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Have expanded my prospect database to include future NFL draft prospects. Will be updated throughout the season with updated production. If someone is worth adding (or if their 'first eligible year' i

Updated Freshmen rankings: RBs: 1. Elijah Holyfield 2. Antonio Williams 3. Kyle Porter 4. Travis Homer 5. Tony Jones 6. Amir Rasul 7. Tavien Feaster  

One guy who is eligible this year but definitely will not come out is junior running back David Cobb of the Gophers. He didn't really play at all first two years and wasn't supposed to be the starter this year but looked good in limited action early and took over as the starter. He now has 1,111 yards and 7 TDs on 219 carries for an average of 5.1 ypc. He's also caught 16 passes for another 162 yards.

He's got good size at 5-11 and 225 pounds.

I'm not saying he's going to be a stud. In fact, at this point, I'm sure he wouldn't even get drafted. But he could have an even bigger year next year, and then who knows. The Gophers' passing offense is terrible, so defenses continually load the box, but he's still produced.

He seems to me to have great vision, has produced even when hurt (like this weekend against Michigan State's top-ranked defense), breaks a lot of tackles and is faster than you think. He's very physical but is also pretty nifty in the hole, seems to make something out of nothing quite often.

He could be one of these "out of nowhere" guys next year.

Last time I "made a call" on a local guy no one had heard of was Eric Decker. :homer:

HOUSTON - When Texas native David Cobb wondered aloud if he’d made a mistake by picking the Gophers and a new coaching staff that seemed to critique his every move, his father offered calm assurances.

Caesar Cobb is a retired Army lieutenant and a former professor of military science at Alcorn State University. He and his wife, Nina, raised two older sons who became college football players, so they’d seen it all before.

“I knew what the coaches were doing,” Caesar said. “I told him his time would come.”

Cobb had rushed for 2,946 yards as a three-year starter at Ellison High School in Killeen, Texas. But he rushed for only 57 yards as a freshman with the Gophers and carried only once for 8 yards as a sophomore.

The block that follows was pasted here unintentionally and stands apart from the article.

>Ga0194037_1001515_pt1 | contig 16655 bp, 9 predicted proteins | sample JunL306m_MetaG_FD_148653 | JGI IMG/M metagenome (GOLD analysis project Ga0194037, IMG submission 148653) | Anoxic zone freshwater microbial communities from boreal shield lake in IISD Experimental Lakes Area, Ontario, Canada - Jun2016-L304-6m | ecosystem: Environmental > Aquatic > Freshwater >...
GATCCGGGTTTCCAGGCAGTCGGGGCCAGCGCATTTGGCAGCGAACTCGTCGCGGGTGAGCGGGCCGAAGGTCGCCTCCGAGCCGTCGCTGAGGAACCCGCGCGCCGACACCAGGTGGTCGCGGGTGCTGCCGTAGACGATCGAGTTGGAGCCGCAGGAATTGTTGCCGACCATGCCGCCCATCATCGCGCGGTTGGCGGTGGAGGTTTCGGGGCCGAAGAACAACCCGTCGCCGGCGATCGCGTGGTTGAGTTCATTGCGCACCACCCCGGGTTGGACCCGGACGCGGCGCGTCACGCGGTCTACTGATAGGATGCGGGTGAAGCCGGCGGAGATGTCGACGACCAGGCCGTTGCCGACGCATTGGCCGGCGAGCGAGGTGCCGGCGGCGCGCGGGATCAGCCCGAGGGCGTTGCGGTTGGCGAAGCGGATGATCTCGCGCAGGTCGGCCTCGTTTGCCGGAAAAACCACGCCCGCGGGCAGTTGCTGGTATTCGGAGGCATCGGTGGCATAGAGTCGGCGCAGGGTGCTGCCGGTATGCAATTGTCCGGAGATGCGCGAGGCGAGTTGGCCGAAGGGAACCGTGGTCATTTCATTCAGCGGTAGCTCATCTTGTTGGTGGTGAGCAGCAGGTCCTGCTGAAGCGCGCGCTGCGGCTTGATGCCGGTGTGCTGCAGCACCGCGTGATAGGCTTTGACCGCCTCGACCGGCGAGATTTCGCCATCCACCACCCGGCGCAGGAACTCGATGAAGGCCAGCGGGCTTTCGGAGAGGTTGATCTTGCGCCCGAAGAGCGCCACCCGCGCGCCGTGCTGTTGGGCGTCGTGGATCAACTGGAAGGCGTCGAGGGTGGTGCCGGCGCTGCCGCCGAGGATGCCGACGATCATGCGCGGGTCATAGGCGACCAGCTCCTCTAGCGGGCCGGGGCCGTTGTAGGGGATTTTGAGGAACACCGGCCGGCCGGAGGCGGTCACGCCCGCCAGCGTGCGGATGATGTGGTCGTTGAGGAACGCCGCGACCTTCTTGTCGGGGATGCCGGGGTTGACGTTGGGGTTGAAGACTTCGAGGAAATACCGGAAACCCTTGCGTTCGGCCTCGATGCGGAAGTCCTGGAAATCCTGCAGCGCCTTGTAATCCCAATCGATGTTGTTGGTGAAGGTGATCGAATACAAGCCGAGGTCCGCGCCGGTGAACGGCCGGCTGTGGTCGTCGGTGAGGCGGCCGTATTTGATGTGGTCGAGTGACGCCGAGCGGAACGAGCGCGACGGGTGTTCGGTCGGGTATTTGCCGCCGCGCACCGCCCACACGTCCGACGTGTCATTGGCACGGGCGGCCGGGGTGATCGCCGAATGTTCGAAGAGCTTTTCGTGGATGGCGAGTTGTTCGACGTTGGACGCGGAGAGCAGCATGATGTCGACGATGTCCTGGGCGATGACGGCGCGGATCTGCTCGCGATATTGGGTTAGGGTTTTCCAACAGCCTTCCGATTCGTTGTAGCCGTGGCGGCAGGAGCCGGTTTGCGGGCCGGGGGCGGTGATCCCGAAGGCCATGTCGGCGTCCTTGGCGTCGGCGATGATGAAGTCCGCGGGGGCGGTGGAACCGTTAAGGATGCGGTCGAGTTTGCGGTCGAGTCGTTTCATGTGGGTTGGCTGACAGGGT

Last year, when the Gophers went to Houston for the Meineke Car Care Bowl against Texas Tech, Cobb’s family held a reunion. His older brother, Daniel, was on Texas Tech’s roster but didn’t dress for the game. Cobb’s duties were limited to kickoff coverage.

“It’s not embarrassing, but that’s kind of how it felt,” David Cobb said. “You go to a college, and [family members] expect you to play, and you don’t really touch the field. In the back of your mind, you just really want that one opportunity, but it just never comes.”

The opportunity finally arrived this season, and Cobb took full advantage, becoming the Gophers first running back to top the 1,000-yard mark since Amir Pinnix in 2006. Minnesota is back in Houston for Friday’s Texas Bowl, this time against Syracuse, and Cobb is expected to play a vital role.

Of the 125 teams in the Football Bowl Subdivision, Syracuse is the only team yet to allow a 100-yard rusher this season. Cobb had six such games this season, and the Gophers can’t wait to see what he can do against the Orange.

“He’s worked very hard,” Gophers coach Jerry Kill said. “It’s a great lesson for our young players that sometimes you just don’t get everything in life right now. You have to earn it and work for it.”

A foot in the door

Cobb’s determination to make his mark as a college running back stems from a childhood growing up in Texas, Mississippi and even Germany.

He was born in Killeen, Texas — about 200 miles northwest of Houston — before the family moved to Gloster, Miss. Caesar Cobb had played running back briefly at Alcorn State before enlisting in the Army, and his three sons were all drawn to football.

The oldest, Caesar Jr., went on to play at Alcorn State. The middle son, Daniel, transferred from Texas Tech to Louisiana Tech this year, and the linebacker wound up leading the Bulldogs with 82 tackles and 12 tackles for loss.

“One brother is four years older, and the other is two years older, and David always tried to keep up with them,” Caesar Cobb said. “That definitely gave him some toughness.”

When David was in elementary school, the family moved overseas while his father was stationed in Vilseck, Germany.

“The first year there, my three boys played soccer; they didn’t have any football over there,” Caesar Cobb said. “So the next year we formed a Pop Warner tackling football league.”

Eventually, the Cobbs returned to Killeen, near Fort Hood. This allowed Cobb and his brothers to play at the highest level of Texas high school football — 5A — at Ellison, and each of them thrived.

As a 5-11 running back, David Cobb wasn’t flooded with Division I scholarship offers, but Stanford was among the schools that showed interest. Kill’s staff had just been hired at Minnesota, so Cobb wound up committing eight days after national signing day.

“We kind of got on him late because we got here late,” Kill said.

Kill asked Cobb at the time if he’d be willing to play another position, such as safety.

“I told him ‘Yes sir,’ but in the back of my mind, I wanted to play running back,” Cobb said. “I just had to get my foot in the door.”

Hanging onto his job

Cobb played on special teams as a freshman and started making inroads as a running back before injuring his hamstring. His lack of playing time as a sophomore wasn’t injury-related. He was simply buried on the depth chart.

The coaches felt Cobb had as much talent as any running back on the team, but he had a lot of maturing to do.